Quetrupillán volcanic complex, Chile: Holocene volcanism, magmatic plumbing system, and future hazards
Simmons, Isla Catherine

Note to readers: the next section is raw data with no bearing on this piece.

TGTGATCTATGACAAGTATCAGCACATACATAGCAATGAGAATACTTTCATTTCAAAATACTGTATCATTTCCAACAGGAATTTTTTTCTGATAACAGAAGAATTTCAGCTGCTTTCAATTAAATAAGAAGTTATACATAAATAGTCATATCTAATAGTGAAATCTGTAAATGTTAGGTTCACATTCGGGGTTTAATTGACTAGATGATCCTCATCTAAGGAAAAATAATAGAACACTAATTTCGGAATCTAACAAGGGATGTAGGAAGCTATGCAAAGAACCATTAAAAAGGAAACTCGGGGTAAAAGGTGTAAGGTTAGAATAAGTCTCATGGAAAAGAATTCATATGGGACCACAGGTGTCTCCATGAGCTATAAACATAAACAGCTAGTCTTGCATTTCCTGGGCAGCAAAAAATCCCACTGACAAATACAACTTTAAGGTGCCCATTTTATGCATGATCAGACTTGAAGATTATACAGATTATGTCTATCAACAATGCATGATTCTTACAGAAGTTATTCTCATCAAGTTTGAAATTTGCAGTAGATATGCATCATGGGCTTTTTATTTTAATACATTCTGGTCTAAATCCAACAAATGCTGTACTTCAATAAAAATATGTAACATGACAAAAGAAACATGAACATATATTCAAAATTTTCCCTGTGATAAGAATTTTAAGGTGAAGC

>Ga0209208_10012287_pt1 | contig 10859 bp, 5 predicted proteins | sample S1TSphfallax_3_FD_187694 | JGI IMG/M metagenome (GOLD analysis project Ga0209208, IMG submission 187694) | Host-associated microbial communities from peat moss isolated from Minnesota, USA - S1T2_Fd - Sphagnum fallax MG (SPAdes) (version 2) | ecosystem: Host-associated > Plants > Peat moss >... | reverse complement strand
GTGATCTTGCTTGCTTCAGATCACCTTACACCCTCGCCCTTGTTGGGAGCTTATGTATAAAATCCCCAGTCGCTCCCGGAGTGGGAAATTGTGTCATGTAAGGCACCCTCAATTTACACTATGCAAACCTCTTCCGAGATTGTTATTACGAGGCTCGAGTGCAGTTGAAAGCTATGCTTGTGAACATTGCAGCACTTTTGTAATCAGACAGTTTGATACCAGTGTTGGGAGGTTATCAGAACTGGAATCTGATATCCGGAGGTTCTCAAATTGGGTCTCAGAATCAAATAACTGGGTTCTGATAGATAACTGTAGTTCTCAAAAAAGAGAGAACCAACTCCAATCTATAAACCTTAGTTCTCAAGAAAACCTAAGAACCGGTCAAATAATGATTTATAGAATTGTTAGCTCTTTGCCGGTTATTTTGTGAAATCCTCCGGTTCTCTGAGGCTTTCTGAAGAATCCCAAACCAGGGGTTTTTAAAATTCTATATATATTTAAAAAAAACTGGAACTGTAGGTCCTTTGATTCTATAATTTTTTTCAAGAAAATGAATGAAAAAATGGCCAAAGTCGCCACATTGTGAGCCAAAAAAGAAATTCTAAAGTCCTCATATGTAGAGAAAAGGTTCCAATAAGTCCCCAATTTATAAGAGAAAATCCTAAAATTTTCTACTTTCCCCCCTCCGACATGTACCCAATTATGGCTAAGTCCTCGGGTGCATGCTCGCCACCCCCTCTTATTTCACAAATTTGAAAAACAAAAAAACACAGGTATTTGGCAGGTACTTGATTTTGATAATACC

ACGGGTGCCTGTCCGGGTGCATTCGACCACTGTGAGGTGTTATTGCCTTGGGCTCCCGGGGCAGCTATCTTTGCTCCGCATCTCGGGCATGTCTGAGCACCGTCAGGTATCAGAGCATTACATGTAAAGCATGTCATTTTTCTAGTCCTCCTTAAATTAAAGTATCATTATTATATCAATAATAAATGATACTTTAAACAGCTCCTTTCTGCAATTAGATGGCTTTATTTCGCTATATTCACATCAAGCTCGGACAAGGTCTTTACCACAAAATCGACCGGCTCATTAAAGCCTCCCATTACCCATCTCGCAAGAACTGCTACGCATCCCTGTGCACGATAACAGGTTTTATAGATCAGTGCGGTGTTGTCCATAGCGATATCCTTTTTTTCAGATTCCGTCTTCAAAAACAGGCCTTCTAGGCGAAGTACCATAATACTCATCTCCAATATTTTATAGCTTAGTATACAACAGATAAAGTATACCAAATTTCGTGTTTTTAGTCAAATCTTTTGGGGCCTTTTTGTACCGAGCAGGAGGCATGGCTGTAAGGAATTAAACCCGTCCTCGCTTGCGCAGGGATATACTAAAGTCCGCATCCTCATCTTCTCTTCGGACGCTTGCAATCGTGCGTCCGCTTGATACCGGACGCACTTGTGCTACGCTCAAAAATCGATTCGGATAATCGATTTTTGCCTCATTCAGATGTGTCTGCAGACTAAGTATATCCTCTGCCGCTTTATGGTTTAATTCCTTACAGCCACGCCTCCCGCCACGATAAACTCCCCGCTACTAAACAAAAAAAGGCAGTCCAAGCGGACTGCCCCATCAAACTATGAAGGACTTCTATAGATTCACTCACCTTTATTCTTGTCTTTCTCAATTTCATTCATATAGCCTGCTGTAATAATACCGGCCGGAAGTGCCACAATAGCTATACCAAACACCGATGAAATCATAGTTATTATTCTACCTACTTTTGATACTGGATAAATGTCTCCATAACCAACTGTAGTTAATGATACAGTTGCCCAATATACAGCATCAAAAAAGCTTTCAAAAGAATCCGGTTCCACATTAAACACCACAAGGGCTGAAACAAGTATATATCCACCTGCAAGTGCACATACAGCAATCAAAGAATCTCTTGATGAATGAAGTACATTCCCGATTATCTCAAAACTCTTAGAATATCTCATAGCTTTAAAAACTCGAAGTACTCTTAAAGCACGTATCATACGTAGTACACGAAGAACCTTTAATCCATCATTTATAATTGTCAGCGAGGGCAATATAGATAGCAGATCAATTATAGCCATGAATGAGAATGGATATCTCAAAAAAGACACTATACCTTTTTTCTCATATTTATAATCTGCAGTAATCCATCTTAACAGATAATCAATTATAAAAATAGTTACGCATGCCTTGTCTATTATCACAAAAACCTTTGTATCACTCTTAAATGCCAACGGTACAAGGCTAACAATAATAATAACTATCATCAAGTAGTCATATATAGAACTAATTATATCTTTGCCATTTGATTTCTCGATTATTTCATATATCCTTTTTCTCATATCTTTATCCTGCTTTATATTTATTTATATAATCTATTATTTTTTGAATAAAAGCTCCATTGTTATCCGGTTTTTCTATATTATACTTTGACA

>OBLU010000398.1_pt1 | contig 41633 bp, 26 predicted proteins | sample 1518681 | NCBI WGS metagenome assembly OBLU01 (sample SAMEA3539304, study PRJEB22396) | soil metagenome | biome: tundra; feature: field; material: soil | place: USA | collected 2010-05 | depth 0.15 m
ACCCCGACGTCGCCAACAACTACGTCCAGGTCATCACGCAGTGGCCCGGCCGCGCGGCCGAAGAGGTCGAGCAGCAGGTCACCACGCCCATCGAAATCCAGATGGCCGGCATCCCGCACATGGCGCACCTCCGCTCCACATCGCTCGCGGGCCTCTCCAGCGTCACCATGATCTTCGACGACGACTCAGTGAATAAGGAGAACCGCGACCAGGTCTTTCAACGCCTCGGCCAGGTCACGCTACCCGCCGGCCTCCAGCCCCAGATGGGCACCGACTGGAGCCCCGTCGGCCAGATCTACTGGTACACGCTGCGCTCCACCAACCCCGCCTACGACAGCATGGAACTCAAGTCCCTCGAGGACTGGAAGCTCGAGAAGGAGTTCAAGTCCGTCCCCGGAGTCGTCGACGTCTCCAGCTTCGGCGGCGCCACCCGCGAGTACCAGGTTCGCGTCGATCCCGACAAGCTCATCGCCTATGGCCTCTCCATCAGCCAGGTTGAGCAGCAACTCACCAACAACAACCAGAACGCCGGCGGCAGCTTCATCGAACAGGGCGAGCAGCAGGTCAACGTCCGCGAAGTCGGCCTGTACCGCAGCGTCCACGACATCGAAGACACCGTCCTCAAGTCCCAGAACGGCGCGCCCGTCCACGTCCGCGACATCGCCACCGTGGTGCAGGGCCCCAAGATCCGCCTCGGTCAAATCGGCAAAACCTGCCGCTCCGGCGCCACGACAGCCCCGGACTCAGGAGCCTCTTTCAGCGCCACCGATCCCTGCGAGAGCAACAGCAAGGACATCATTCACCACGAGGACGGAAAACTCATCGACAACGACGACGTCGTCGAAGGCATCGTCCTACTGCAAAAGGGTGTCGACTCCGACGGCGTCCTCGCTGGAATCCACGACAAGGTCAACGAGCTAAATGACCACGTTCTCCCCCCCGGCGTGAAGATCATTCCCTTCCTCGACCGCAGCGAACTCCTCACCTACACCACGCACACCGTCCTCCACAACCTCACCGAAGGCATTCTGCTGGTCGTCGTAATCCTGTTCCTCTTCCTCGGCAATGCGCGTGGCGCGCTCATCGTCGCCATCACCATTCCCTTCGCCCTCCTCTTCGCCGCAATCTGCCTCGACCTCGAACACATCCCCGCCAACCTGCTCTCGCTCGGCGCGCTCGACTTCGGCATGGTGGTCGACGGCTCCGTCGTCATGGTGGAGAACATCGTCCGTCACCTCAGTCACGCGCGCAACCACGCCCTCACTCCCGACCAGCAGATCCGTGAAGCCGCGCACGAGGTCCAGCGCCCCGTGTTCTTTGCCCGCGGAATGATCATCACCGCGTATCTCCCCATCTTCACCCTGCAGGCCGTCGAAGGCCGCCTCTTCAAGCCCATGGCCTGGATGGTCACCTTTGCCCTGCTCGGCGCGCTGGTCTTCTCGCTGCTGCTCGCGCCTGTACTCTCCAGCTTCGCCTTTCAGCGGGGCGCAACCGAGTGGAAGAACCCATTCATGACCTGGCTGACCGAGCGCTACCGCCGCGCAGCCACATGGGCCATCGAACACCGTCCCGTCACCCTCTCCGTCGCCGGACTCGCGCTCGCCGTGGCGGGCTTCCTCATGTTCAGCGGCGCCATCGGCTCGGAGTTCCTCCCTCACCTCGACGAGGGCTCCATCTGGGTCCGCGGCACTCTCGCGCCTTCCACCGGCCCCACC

The Quetrupillán Volcanic Complex in the Southern Andes of Chile (39°30’ S, 71°43’ W) is a composite volcanic system that has been active since the Pleistocene (>15 ky). It consists of a truncated and eroded stratocone plus sixteen well-preserved satellite vents on its lower flanks. In this work I combine the results of field observations, petrological and geochemical analyses of erupted products, and structural and tectonic considerations, to determine the volcanic activity that has occurred at Quetrupillán during the Holocene, the nature and geometry of the magmatic plumbing system below the volcanic edifice, and what hazards may be produced by Quetrupillán when it next erupts. Intense scouring of the stratocone’s flanks by ice has removed much evidence of its Holocene eruptions, and thus the Holocene evolution of the stratocone cannot be determined. However, the sixteen flank vents lie outside the glacially scoured zone and so are well-preserved. They display a range of features, with some having constructed scoria cones, some having excavated craters, some having built tuff rings, and some having effused lava flows. The variation in vent morphology implies that a variety of eruption styles occurred from the flanks of Quetrupillán. Lava flows from flank vents range in size from less than 1 × 106 m3 to over 60 × 106 m3 . The majority (~97%) of this lava is trachytic in composition, with only minor trachyandesite and basaltic andesite compositions erupted from the flanks of Quetrupillán. Trachyte, trachyandesite, basaltic andesite and basalt lavas have been erupted from the summit region of the stratocone. The evolution of the magmatic plumbing system at Quetrupillán has been influenced by the structural control imposed by the surrounding Liquiñe-Ofqui Fault Zone. Basaltic melt is hindered on its ascent through the crust due to a compressional tectonic regime, causing it to stall and evolve through fractional crystallisation, resulting in a network of trachytic melt pockets within a transcrustal magmatic system. Extraction of melt from these pockets has generated the numerous trachytic eruptions which have occurred from the summit and flanks of Quetrupillán during the Holocene. Occasionally, some of the basaltic source melt has reached shallow levels within the plumbing system with minimal or no interaction with the trachytic melt, resulting in eruption of basalt, basaltic andesite and trachyandesite lavas. Quetrupillán’s diverse volcanism poses issues for hazard mitigation, as the range of eruption styles means that a variety of hazards may be produced, including lava flows, tephra fall and pyroclastic density currents, though they are unlikely to reach large centres of population. As Quetrupillán is snow-covered for much of the year, any eruption is also likely to lead to the formation of lahars, which may affect the isolated settlements in the valleys on the flanks of the volcano.